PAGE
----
my wife is a loner; she’s not the club type. she exercises on her own on trails or on the treadmill. another person may have equipment at home, but needs accountability. then there are others who don’t like exercise at all. with them, you need to focus on the fun. exergames, sports, ballroom dancing. the exercise isn’t the main thing. it’s fun. stealth exercise!

fm: stealth exercise. i love it! it’s like when i exercise at 5:30 a.m. i’m halfway through before i’m actually awake. how does it work with exergaming?

em: the original word for exergaming was exertainment. exercise that’s entertaining. when you’re running on a treadmill and watching a dvd, that dvd is a carrot. that could be considered exertainment, but the action has no impact on the movie. exergaming dictates what you see on the screen. it’s not a distraction.

fm: i’m not seeing where accountability comes into play.

em: right now, the most common form of accountability within exergames are logs that track your workout and avatars that “admonish” you if you’ve missed too many sessions. but because exergames are digital, i predict that we’ll soon see exergames connecting into the health care digital loop. i can prescribe an exergame as a workout to a patient, who then goes home and works out on that exergame, which could be online-based. the online exergame documents their workout in their electronic health record and notifies me with a text message or e-mail warning if this patient hasn’t met preset exercise goals within the game. i can then contact that patient and intervene within the week instead of waiting a month or more before i see them for a follow-up in my office.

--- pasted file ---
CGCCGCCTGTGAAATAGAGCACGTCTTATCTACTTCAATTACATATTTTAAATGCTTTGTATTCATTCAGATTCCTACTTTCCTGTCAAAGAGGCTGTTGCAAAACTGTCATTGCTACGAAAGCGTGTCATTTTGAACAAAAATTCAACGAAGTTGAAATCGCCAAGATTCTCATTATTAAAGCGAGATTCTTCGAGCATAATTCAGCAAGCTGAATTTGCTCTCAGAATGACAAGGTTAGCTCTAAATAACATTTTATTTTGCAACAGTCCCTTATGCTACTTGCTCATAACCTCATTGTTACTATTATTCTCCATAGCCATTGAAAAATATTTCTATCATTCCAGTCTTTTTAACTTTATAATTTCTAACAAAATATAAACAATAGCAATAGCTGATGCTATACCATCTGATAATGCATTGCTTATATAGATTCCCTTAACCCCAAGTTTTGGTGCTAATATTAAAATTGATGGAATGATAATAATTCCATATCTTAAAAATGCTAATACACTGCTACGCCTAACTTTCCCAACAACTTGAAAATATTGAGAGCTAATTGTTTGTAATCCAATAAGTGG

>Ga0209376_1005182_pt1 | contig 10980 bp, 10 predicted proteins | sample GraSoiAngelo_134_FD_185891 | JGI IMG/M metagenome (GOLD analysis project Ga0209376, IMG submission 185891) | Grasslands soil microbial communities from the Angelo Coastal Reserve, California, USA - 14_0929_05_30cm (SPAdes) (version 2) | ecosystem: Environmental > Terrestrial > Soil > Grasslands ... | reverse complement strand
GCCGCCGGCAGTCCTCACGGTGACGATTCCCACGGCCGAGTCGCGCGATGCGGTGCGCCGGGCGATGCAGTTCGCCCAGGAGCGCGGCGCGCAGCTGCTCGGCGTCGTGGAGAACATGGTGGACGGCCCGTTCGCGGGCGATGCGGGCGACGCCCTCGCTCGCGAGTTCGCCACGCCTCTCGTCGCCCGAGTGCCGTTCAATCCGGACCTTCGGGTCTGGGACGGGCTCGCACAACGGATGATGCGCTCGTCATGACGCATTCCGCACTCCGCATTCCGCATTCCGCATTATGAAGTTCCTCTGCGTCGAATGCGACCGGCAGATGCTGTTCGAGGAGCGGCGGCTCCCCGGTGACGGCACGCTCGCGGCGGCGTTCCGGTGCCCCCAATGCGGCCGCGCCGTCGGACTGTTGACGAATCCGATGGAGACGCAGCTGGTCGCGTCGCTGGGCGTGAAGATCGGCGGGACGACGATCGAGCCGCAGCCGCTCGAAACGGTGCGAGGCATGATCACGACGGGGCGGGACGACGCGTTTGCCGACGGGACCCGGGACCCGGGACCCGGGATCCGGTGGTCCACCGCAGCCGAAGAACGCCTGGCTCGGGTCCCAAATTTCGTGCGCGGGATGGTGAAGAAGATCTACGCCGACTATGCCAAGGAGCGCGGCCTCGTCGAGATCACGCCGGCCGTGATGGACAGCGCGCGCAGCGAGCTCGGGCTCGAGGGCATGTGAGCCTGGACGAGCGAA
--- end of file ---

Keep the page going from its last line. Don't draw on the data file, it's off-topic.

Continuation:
making lifestyle changes requires this kind of constant feedback monitoring loop between patient and health care provider, whether it be weight loss, stress management, smoking cessation, etc. the fun aspect of the exergame will keep the patient compliant while the digital aspect will keep the health care provider apprised of their progress. if the patient knows that their exergame will be communicating with their health care providers, that’s a major incentive for making playing the exergame a high priority. then whenever they lapse, we can intervene early on and help them see the importance of maintaining this new behavior.